Later…

A convicted paedophile recruited to Liv’s experiment in collective consciousness discovers a way to escape from his own desolation.

A synthetic boy, designed by Liv’s team to ‘love’ men who desire adolescents, begins to question the terms of his existence.

L, in transition to a state beyond gender, befriends Liv, in transition to a state beyond age.

Liv herself has finally transcended the corporeal—but there is still the problem of love.

An Uncertain Grace is a novel in five parts by one of Australia’s most inventive and provocative writers. Moving, thoughtful, sometimes playful, it is about who we are—our best and worst selves, our innermost selves—and who we might become.

 

The Fish Girl by Mirandi Riwoe

Mirandi-Riwoe_The-Fish-Girl.jpgSparked by the description of a ‘Malay trollope’ in W. Somerset Maugham’s story, ‘The Four Dutchmen’, The Fish Girl tells of an Indonesian girl whose life is changed irrevocably when she moves from a small fishing village to work in the house of a Dutch merchant. There she finds both hardship and tenderness as her traditional past and colonial present collide.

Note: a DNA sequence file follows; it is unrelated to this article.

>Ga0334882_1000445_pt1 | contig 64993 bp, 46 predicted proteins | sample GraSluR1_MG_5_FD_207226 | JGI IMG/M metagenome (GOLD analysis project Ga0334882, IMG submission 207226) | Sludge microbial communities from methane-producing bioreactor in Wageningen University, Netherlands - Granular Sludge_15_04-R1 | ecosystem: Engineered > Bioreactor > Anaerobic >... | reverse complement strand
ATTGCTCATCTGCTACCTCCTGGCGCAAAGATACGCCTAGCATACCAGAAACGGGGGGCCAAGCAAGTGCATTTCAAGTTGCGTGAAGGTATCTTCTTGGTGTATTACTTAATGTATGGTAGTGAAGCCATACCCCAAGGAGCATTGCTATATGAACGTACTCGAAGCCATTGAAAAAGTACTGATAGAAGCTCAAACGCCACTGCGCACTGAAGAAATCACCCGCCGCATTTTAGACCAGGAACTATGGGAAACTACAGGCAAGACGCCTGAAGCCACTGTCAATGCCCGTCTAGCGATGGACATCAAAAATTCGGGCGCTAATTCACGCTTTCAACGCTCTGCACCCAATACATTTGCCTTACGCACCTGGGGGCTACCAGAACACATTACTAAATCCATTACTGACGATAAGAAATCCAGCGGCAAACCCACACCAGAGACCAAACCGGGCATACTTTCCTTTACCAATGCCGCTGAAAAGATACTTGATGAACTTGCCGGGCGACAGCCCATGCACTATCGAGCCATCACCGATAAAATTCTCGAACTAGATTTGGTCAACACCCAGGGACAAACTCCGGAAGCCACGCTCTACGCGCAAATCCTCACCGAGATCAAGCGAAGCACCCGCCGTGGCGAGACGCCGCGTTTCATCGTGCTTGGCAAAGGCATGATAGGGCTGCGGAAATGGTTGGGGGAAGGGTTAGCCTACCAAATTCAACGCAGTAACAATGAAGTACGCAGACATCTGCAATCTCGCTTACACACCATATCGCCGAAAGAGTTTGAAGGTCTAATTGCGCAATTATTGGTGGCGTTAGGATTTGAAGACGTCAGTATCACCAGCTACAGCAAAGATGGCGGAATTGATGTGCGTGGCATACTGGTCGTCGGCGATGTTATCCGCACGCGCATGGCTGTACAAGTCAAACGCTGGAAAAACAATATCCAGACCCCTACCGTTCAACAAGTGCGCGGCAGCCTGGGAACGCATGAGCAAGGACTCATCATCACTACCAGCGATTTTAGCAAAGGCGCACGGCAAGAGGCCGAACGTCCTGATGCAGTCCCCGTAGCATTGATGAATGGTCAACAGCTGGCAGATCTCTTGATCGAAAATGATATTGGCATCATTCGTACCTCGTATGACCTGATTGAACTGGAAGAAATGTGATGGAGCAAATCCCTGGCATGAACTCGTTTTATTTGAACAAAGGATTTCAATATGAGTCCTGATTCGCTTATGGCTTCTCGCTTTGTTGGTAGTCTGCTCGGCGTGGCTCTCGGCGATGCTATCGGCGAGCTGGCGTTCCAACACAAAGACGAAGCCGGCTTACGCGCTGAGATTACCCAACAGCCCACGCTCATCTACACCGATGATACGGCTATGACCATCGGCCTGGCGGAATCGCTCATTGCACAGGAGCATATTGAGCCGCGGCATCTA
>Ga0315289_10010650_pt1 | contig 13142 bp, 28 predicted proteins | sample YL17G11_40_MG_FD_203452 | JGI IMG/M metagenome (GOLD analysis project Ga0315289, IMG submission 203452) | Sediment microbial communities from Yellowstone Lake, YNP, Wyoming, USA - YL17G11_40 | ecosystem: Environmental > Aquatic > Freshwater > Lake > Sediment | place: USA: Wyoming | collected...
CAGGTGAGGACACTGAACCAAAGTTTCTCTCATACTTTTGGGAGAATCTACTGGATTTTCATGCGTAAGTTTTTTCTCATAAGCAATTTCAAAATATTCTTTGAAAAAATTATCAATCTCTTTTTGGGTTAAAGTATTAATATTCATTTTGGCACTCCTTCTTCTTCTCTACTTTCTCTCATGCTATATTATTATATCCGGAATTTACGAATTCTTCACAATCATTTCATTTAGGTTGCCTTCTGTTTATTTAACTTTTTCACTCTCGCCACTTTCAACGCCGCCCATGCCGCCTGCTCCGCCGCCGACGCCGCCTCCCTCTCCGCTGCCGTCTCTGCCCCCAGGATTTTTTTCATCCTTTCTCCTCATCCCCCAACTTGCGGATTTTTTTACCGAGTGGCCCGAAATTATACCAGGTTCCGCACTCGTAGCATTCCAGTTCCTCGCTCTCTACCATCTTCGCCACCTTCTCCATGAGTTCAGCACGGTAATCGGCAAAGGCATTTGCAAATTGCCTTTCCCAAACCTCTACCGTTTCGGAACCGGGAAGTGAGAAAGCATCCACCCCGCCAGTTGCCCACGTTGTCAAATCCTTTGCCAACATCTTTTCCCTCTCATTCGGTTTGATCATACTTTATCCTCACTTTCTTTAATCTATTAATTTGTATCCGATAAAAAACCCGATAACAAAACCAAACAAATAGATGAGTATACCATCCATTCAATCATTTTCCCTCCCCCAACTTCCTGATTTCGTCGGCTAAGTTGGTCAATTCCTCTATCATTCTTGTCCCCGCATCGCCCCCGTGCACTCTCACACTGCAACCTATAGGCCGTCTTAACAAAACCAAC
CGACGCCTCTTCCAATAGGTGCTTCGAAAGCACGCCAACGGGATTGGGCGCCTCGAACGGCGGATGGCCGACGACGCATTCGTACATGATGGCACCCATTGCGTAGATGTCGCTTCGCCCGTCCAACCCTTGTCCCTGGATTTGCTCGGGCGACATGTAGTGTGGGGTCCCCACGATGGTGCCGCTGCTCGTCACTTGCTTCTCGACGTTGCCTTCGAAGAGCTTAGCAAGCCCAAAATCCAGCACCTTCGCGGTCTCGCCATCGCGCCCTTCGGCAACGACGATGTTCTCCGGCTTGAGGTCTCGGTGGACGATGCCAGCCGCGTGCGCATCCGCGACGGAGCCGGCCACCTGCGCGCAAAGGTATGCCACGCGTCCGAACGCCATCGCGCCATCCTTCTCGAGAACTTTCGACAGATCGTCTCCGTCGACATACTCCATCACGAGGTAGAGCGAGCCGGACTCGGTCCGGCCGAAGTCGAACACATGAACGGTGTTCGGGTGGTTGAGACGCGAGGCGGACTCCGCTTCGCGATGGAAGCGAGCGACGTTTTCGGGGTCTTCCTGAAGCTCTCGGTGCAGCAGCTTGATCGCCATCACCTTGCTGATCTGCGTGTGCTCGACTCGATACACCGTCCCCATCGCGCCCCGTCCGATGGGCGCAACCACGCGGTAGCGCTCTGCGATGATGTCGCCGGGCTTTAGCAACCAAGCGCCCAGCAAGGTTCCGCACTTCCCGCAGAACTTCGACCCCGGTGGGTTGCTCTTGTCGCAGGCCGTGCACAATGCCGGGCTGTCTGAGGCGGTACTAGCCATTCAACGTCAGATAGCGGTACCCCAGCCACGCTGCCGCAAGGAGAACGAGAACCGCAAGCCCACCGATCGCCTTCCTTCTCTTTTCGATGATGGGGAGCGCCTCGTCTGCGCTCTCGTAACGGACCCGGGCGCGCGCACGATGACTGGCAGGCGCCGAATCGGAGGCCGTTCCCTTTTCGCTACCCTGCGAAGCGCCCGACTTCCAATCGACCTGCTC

Told with an exquisitely restrained voice and coloured with lush description, this moving book will stay with you long after the last page.

 

Tracker by Alexis Wright

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Alexis Wright returns to non-fiction in her new book, a collective memoir of the charismatic Aboriginal leader, political thinker and entrepreneur Tracker Tilmouth, who died in Darwin in 2015 at the age of 62.

Taken from his family as a child and brought up in a mission on Croker Island, Tracker Tilmouth worked tirelessly for Aboriginal self-determination, creating opportunities for land use and economic development in his many roles, including Director of the Central Land Council of the Northern Territory.

Tracker was a visionary, a strategist and a projector of ideas, renowned for his irreverent humour and his determination to tell things the way he saw them. Having known him for many years, Alexis Wright interviewed Tracker, along with family, friends, colleagues, and the politicians he influenced, weaving his and their stories together in a manner reminiscent of the work of Nobel Prize–winning author Svetlana Alexievich. The book is as much a testament to the powerful role played by storytelling in contemporary Aboriginal life as it is to the legacy of an extraordinary man.

I look forward to hearing which of these books wins in April. Reading about them, I think the judges have a very tough decision to make.

 

Booktopia

Australian Children’s Laureate 2018-2019: Morris Gleitzman